The birth control methods that we have discussed so far require the use of pills or devices. Some of these methods have side effects in some users, and there can be health risks associated with using oral contraceptives and the IUD. The barrier methods we have looked at—condoms, vaginal spermicides, and the diaphragm—have fewer side

At a Glance

■ TABLE 10.7 Oral Contraceptive Pills for Emergency Contraception

Instead of Progestin-Only Plan B

Ovrette: 20 pills as soon as possible within 120 hours and 20 pills 12 hours later after unprotected intercourse

Estrogen-Progestin Alternativesa 2 pills as soon as possible within 120 hours after unprotected intercourse and 2 more 12 hours later:

Ogestrel Ovral

4 pills as soon as possible within 120 hours after unprotected intercourse and 4 more 12 hours later:

Cryselle

Levlen

Levora

Lo/Ovral

Low-Ogestrel

Nordette

Portia

Seasonale

Seasonique

5 pills as soon as possible within 120 hours after unprotected intercourse and 5 more 12 hours later:

Alesse

Aviane

Lessina

Levlite

Lutera

aIn 28-day packs, only the first 21 pills can be used. The last 7 contain no hormones.

SOURCE: Adapted from Princeton University, Office of Population Research & Association of Reproductive Health Professionals (2006), Answers to Frequently Asked Questions About Emergency Contraception in the United States of America. Retrieved 2006 from the Emergency Contraception website: http://ec. princeton. edu/.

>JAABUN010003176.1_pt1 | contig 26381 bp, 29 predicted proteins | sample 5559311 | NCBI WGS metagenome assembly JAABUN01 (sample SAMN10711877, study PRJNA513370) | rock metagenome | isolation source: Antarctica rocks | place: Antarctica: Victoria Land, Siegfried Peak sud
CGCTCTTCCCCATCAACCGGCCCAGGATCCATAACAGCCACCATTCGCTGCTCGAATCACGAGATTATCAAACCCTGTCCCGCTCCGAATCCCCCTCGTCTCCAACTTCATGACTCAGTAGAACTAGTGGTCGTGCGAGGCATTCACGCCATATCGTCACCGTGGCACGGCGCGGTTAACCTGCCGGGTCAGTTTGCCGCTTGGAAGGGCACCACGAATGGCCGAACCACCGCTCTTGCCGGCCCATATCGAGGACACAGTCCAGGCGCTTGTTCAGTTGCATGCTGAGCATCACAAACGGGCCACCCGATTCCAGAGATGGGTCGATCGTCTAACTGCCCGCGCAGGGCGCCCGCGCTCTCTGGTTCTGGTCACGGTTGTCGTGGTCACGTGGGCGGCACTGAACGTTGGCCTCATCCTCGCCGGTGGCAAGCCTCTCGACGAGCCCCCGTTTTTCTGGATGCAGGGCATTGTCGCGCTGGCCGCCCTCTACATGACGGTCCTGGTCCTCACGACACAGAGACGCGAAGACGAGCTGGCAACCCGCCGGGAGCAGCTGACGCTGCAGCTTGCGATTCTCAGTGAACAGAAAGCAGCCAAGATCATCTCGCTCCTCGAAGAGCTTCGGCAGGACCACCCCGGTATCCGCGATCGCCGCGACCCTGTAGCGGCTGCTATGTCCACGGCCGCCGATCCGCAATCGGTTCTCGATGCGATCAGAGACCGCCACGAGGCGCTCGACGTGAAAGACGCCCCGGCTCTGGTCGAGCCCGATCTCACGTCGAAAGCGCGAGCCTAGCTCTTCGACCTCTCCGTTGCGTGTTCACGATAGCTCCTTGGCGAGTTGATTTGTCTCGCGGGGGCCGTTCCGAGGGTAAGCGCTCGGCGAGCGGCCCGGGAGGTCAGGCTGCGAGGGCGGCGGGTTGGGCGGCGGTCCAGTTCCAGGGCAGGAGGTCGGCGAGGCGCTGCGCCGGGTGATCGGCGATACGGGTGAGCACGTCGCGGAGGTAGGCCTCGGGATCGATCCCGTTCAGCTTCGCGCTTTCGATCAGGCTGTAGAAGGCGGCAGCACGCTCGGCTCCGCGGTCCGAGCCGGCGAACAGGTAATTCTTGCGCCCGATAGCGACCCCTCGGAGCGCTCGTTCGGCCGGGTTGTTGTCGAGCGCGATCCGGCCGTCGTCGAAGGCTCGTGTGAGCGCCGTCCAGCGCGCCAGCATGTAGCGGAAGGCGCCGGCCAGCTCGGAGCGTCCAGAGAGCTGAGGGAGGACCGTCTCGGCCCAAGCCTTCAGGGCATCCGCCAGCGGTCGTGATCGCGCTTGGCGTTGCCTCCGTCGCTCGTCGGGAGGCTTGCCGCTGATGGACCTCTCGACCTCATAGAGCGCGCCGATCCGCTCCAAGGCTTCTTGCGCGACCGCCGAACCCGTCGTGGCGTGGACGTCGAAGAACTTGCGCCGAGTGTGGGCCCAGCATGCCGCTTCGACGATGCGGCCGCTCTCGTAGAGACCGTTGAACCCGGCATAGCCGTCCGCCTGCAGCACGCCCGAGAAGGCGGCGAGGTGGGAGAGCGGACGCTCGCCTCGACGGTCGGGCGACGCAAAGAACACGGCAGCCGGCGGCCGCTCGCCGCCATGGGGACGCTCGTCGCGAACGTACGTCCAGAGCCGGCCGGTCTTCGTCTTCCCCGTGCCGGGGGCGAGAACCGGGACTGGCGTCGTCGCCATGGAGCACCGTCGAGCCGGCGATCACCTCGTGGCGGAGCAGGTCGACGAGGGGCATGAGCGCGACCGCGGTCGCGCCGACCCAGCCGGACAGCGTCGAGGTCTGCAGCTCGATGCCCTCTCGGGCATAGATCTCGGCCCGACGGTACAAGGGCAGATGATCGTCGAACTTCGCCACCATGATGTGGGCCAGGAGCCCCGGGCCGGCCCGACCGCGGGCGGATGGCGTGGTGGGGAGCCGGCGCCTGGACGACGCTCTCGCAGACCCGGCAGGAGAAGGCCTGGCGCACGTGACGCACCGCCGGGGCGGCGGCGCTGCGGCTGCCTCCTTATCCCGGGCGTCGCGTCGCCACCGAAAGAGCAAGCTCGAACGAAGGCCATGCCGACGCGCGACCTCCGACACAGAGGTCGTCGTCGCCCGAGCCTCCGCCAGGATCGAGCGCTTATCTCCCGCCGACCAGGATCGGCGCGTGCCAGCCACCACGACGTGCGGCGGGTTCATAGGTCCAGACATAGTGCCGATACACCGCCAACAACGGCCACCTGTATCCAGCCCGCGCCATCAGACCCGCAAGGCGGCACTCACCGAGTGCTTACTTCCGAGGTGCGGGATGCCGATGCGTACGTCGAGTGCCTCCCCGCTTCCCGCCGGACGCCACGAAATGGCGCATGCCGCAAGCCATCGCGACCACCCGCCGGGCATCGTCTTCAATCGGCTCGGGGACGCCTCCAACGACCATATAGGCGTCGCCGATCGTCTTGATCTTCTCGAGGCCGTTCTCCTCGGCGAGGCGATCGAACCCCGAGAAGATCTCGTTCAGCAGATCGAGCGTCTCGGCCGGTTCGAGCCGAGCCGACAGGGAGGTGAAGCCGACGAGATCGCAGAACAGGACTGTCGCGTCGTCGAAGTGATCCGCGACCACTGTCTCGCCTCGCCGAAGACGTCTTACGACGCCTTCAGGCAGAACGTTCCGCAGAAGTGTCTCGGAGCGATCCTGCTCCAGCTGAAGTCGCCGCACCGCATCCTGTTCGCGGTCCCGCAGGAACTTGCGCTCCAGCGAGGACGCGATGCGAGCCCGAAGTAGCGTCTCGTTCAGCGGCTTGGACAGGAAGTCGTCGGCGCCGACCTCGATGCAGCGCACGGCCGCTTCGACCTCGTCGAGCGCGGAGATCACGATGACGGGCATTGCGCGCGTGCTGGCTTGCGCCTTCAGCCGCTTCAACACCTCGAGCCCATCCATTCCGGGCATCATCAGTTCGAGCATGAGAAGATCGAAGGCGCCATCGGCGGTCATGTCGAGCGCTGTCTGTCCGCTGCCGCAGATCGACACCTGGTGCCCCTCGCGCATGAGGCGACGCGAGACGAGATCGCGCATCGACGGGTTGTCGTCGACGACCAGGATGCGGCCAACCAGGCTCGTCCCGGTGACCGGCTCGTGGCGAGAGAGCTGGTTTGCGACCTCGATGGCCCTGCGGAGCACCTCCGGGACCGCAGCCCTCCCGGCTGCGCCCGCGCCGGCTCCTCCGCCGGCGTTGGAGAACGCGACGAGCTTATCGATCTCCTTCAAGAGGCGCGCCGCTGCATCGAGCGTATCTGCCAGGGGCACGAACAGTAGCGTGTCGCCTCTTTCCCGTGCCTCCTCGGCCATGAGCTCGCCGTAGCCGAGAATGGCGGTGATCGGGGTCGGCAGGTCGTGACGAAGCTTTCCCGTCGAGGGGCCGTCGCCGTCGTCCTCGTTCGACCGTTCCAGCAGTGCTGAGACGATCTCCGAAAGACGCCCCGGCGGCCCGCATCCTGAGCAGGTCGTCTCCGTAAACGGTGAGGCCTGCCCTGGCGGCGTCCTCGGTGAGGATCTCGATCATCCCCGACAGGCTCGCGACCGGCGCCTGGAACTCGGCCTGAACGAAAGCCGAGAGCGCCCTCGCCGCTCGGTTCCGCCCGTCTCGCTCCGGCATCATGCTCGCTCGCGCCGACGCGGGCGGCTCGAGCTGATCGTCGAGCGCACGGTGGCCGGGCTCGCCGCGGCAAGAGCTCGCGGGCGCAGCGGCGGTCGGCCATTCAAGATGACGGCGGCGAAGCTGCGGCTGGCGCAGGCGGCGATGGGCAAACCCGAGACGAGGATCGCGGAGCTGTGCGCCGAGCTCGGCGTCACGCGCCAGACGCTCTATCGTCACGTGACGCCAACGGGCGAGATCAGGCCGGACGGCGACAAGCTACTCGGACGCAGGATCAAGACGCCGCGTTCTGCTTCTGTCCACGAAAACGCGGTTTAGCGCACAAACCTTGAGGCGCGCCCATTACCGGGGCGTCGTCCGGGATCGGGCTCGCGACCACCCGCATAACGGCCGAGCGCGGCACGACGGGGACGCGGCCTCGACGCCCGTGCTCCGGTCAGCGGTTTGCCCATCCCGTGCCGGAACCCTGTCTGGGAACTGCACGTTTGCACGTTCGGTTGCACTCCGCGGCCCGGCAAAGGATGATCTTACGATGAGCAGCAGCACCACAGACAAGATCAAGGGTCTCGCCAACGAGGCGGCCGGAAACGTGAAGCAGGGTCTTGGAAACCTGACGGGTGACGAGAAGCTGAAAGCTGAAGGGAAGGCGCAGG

fertility awareness methods

Birth control methods that use the signs of cyclic fertility to prevent or plan conception.

effects, but they require that the couple use them each time they have intercourse. In the next paragraphs, we look at methods of birth control based on changes during the menstrual cycle. These methods, which may answer some couples’ needs, are some­times referred to as natural family planning or fertility awareness methods. They are based on the fact that a fertile woman’s body reveals subtle and overt signs of cyclic fertility that can be used both to help prevent and to plan conception.

There are four different fertility awareness methods: the standard days method, the mucus method, the calendar method, and the basal body temperature method. Any of these can be used in combination to increase effectiveness (Frank-Hermann et al., 2007). About 3% of Catholic women in the United States use natural family planning (Jones & Dreweke, 2011). During the fertile period, couples using fertility awareness methods can abstain from intercourse and engage in other forms of sexual intimacy or can continue having intercourse and use other methods of birth control during the fertile time (Gribble et al., 2008). Unfortunately, present research indicates that, other than the standard days method, fertility awareness methods are considerably less effec­tive than most other birth control methods (Jennings et al., 1998).

standard days method

A birth control method that requires couples to avoid unprotected inter­course for a 12-day period in the middle of the menstrual cycle.

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